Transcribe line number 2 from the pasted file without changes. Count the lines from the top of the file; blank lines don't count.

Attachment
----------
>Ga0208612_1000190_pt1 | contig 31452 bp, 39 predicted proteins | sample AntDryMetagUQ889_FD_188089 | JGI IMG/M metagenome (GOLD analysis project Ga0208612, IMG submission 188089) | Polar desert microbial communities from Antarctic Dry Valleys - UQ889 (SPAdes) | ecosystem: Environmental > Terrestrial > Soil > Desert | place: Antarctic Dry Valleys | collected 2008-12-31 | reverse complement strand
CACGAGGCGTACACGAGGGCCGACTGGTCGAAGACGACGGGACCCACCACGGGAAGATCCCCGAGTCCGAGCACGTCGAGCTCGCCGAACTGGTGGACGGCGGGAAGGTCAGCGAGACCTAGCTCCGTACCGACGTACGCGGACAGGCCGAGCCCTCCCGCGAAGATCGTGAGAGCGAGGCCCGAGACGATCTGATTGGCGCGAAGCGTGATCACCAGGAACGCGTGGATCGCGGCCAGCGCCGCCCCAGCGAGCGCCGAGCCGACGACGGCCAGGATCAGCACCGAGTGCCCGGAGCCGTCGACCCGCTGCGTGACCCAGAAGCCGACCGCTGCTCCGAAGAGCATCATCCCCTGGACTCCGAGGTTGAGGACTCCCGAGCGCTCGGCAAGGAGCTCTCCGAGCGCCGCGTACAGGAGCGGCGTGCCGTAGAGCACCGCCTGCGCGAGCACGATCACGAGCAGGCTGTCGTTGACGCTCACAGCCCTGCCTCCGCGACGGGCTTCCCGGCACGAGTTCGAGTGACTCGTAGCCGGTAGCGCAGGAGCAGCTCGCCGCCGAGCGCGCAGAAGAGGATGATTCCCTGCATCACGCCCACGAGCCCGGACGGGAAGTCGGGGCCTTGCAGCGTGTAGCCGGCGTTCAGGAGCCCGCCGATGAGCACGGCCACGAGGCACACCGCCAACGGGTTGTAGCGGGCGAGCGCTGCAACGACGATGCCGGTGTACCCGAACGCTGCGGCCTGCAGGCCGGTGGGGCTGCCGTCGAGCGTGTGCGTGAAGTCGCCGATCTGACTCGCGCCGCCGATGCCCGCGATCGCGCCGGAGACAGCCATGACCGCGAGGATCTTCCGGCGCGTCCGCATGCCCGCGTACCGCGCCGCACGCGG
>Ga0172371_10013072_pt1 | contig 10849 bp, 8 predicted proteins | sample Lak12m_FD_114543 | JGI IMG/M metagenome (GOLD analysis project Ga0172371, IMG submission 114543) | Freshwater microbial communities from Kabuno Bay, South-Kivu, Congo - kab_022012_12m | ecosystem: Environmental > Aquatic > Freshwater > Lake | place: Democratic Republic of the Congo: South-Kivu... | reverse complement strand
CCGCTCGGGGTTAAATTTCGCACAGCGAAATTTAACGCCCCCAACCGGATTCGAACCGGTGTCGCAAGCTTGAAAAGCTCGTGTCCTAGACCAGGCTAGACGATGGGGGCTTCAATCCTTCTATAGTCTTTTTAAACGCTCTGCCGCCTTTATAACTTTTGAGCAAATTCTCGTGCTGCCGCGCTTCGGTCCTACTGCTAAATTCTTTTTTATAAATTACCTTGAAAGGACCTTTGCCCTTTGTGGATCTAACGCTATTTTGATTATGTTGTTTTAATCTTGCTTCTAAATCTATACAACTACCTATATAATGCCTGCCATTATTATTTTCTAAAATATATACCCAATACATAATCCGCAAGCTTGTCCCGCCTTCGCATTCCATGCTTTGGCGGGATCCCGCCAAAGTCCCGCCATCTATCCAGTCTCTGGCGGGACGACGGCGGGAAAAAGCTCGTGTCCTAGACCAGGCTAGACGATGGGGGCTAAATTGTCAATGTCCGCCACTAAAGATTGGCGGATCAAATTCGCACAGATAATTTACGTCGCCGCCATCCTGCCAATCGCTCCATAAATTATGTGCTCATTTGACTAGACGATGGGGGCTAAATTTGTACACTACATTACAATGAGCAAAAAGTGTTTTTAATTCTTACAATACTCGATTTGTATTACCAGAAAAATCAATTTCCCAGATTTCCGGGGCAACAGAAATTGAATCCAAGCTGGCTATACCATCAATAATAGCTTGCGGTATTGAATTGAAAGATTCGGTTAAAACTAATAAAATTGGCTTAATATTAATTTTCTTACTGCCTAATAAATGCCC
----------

CACGAGGCGTACACGAGGGCCGACTGGTCGAAGACGACGGGACCCACCACGGGAAGATCCCCGAGTCCGAGCACGTCGAGCTCGCCGAACTGGTGGACGGCGGGAAGGTCAGCGAGACCTAGCTCCGTACCGACGTACGCGGACAGGCCGAGCCCTCCCGCGAAGATCGTGAGAGCGAGGCCCGAGACGATCTGATTGGCGCGAAGCGTGATCACCAGGAACGCGTGGATCGCGGCCAGCGCCGCCCCAGCGAGCGCCGAGCCGACGACGGCCAGGATCAGCACCGAGTGCCCGGAGCCGTCGACCCGCTGCGTGACCCAGAAGCCGACCGCTGCTCCGAAGAGCATCATCCCCTGGACTCCGAGGTTGAGGACTCCCGAGCGCTCGGCAAGGAGCTCTCCGAGCGCCGCGTACAGGAGCGGCGTGCCGTAGAGCACCGCCTGCGCGAGCACGATCACGAGCAGGCTGTCGTTGACGCTCACAGCCCTGCCTCCGCGACGGGCTTCCCGGCACGAGTTCGAGTGACTCGTAGCCGGTAGCGCAGGAGCAGCTCGCCGCCGAGCGCGCAGAAGAGGATGATTCCCTGCATCACGCCCACGAGCCCGGACGGGAAGTCGGGGCCTTGCAGCGTGTAGCCGGCGTTCAGGAGCCCGCCGATGAGCACGGCCACGAGGCACACCGCCAACGGGTTGTAGCGGGCGAGCGCTGCAACGACGATGCCGGTGTACCCGAACGCTGCGGCCTGCAGGCCGGTGGGGCTGCCGTCGAGCGTGTGCGTGAAGTCGCCGATCTGACTCGCGCCGCCGATGCCCGCGATCGCGCCGGAGACAGCCATGACCGCGAGGATCTTCCGGCGCGTCCGCATGCCCGCGTACCGCGCCGCACGCGG